What's the best way to ask for a second opinion for breast cancer?
What's the best way to ask for a second opinion for breast cancer for my 72-year-old mother? Her oncologist is supposed to be very good. But he's somewhat prickly, and gets defensive when I ask about other possible treatment options.
Getting a second (or even a third) opinion is critical to identifying the right type of care, so don't let a prickly personality stand in your way.
The best strategy is to make your mother's oncologist feel respected and part of the process right from the start. Your goal should be to turn him into a partner in your mother's care, not an obstacle. Ask him, "If you were in my shoes and taking care of someone you love, what other doctors or treatment centers would you consult to make sure you're making the right decisions? And what are the questions you'd ask?" If he balks at all, try a little self-deprecating humor. "I know I'm being a little obsessive about all this," you might say, "but I'd just feel much better if I had more information and more perspectives to help me sort through the options."
If you already have an expert in mind for a second opinion, tell your mother's doctor whom you're thinking about seeing -- they may know of or have heard of each other.
If you ask your mother's oncologist to recommend someone for a second opinion, be sure to communicate any qualifications or criteria you have in mind. If your mother's oncologist is recommending against surgery, for example, you might want to talk to an oncologist who usually advocates surgery -- just to reassure yourself. Don't settle for a second opinion from a doctor in the same practice, though; it's best to find a doctor from an outside practice who specializes in the same field.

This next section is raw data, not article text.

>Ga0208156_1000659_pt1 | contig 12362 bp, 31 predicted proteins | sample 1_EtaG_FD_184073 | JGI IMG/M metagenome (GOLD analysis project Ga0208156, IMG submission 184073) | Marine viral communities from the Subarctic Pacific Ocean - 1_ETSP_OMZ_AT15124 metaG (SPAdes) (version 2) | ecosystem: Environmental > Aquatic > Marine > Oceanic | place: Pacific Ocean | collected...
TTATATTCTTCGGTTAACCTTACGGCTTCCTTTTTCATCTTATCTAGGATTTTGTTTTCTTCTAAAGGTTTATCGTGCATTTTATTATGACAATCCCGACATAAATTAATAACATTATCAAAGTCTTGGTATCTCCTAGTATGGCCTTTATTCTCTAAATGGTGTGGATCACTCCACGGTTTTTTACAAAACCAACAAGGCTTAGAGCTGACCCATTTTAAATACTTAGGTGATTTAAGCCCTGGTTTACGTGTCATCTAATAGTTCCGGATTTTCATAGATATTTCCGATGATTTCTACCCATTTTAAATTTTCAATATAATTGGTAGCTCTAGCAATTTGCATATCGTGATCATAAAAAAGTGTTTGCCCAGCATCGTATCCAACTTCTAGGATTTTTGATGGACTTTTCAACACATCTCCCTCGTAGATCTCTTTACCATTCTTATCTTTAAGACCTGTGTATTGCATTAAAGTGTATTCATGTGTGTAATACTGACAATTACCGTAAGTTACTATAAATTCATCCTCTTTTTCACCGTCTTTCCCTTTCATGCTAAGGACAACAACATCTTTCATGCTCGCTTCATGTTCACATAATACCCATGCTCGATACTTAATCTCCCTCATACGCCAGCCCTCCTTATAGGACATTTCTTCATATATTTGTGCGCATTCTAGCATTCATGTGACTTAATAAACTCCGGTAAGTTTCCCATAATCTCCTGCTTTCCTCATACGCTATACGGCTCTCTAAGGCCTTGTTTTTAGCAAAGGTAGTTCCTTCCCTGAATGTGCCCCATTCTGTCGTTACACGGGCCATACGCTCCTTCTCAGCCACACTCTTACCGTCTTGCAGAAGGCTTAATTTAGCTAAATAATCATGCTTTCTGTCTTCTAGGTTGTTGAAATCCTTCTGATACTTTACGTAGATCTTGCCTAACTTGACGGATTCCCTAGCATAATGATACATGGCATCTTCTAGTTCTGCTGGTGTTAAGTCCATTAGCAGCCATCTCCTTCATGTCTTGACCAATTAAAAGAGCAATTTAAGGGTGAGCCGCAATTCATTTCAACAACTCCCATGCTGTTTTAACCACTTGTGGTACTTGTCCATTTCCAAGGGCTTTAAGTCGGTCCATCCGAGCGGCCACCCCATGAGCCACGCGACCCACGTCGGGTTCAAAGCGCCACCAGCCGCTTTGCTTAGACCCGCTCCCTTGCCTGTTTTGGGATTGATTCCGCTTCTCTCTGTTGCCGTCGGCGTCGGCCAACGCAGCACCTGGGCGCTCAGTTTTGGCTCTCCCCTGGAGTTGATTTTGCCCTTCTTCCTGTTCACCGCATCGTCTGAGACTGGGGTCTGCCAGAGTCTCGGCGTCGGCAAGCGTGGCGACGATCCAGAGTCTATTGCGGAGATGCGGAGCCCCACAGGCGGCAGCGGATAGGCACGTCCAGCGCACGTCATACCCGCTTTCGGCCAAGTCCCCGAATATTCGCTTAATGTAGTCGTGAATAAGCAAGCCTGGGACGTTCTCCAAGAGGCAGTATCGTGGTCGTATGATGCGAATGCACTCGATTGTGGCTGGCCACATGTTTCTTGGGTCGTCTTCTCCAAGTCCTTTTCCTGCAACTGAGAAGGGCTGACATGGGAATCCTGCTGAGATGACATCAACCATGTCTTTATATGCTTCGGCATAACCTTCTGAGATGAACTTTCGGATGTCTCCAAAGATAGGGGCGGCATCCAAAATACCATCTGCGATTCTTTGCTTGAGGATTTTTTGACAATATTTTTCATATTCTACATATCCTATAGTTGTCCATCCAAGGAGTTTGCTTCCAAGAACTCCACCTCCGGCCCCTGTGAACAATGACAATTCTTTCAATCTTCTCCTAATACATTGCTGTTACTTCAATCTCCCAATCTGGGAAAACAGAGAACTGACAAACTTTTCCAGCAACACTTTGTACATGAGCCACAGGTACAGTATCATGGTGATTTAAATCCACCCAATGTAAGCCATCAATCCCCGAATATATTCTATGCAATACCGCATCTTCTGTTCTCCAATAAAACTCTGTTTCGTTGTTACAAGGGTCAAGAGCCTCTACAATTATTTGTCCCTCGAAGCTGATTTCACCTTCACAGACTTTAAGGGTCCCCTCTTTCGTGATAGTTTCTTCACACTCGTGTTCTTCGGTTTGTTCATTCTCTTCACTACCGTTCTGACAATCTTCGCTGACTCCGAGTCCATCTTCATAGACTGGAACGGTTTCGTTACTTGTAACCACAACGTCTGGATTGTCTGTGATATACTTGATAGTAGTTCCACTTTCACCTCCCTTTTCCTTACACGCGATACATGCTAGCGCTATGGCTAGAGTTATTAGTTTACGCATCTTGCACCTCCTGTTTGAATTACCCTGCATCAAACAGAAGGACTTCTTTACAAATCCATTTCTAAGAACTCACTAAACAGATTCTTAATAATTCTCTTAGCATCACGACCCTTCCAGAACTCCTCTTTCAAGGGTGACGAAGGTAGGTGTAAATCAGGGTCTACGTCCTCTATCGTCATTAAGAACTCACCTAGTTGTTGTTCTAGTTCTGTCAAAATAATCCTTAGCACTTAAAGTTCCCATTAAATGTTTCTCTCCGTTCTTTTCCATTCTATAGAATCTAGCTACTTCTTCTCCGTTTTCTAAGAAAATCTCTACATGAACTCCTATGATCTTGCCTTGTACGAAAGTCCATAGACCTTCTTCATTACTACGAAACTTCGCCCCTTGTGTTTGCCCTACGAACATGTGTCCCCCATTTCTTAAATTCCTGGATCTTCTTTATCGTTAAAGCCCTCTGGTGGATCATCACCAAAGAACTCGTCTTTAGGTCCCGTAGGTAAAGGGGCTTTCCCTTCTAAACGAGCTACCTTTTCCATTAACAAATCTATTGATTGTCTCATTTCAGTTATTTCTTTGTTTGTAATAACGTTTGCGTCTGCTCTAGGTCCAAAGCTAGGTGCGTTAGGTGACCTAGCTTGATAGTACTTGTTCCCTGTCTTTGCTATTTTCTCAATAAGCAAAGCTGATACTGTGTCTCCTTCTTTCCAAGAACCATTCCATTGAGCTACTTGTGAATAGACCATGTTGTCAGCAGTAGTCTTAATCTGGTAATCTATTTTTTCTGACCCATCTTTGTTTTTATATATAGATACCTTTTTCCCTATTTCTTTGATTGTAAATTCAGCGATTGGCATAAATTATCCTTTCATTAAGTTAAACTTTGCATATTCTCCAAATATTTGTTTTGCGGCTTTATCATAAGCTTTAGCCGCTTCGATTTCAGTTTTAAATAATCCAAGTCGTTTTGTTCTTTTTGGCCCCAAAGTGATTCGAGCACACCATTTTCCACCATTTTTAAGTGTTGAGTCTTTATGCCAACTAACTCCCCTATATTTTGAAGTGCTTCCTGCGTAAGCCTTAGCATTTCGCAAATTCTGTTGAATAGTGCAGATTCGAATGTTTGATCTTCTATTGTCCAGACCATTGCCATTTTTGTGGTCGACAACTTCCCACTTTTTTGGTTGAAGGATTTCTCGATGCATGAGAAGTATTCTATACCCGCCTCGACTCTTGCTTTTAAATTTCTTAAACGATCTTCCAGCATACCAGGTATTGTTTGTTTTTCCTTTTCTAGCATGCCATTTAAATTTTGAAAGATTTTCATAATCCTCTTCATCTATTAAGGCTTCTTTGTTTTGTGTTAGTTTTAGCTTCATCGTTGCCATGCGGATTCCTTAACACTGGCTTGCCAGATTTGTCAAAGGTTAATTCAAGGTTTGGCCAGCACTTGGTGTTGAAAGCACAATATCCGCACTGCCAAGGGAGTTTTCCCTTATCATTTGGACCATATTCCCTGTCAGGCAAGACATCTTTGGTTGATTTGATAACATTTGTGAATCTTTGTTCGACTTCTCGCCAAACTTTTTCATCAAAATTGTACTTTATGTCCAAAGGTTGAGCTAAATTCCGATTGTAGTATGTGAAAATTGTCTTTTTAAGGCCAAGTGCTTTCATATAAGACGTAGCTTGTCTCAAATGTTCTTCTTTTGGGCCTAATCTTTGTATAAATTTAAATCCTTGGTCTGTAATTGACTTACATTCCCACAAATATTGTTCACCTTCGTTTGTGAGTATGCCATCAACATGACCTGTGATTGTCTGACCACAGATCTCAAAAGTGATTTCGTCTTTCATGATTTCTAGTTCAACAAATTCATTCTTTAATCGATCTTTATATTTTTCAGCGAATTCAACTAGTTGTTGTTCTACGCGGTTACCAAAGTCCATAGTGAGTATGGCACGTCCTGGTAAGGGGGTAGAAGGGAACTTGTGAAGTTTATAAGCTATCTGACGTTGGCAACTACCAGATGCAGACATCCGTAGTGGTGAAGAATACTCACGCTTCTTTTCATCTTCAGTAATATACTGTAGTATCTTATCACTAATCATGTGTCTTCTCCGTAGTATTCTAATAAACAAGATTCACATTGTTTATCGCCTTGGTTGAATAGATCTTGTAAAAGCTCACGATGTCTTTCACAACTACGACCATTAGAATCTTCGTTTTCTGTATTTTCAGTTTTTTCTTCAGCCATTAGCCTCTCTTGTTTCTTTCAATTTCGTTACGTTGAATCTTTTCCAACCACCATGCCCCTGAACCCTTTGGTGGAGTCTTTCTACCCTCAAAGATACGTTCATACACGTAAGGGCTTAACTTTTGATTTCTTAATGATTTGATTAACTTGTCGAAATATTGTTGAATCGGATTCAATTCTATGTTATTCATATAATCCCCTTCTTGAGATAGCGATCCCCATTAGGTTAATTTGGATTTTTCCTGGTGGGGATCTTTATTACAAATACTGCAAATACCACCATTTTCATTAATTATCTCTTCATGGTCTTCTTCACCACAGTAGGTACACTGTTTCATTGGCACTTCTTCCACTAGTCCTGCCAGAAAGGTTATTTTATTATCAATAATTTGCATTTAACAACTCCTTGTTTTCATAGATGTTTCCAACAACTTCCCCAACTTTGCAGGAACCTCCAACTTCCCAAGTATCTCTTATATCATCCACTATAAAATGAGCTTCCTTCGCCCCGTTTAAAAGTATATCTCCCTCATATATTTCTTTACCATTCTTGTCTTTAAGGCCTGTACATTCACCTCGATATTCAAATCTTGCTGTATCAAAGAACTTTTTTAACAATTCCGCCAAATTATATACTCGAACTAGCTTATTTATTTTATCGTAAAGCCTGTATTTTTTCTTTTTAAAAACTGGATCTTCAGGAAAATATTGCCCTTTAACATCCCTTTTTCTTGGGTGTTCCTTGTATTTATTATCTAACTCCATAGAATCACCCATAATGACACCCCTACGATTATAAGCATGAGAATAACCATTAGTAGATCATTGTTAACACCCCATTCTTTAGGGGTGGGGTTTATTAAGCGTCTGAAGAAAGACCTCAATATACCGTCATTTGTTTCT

One caution: when it comes to referrals, don't feel you need to follow up on every suggestion from friends or family. ("My uncle Jim is a doctor; why don't you call him?") Sometimes referrals are very helpful, but other times the referring person may unintentionally lead you toward someone who isn't appropriate. This often happens because the well-intentioned friend or family member doesn't have all the specifics about the type of cancer your mother has or how far it has progressed. If you think the referral may be on target, do some follow-up investigation before you suggest to your mother that you seek the additional opinion. That way you don't raise false hopes or overload your mother with information that doesn't turn out to be relevant.
Whatever you do, seek second opinions right away, while all test results are current. If time passes, the second opinions may not match the first -- either because the cancer has progressed or improved in the meantime or because your mother's condition has changed in other ways.
I agree other opinions are needed asap. Don't be bullied. You must take your health into your own hands. After all, it is your life at stake, If you get only one opinion, and that doctor is wrong, he will not pay your bills, nor take care of your family, nor will he attend your funeral, but he will sign your death certificate, and forget about you the next day. Not all first opinions are wrong, but again, it is your life! Any doctor worth his weight in gold will encourage a second and third opinion
I am a survivor of 3 different kinds of cancer (breast, thyroid, lung with mets to the brain) Throughout this 9 year "journey" I have found that you have to be your own health care advocate. I have asked for 2nd opinions (and sometimes 3rd opinion) on every one of my cancers, and have even gotten second opinions on biopsies and films. Most Dr.s are very use to this and in more sever cases really expect you to ask for one. If your Dr. balks at the idea get a different one. You need a team of Dr.s that want the best for you....not whats best for their egos.
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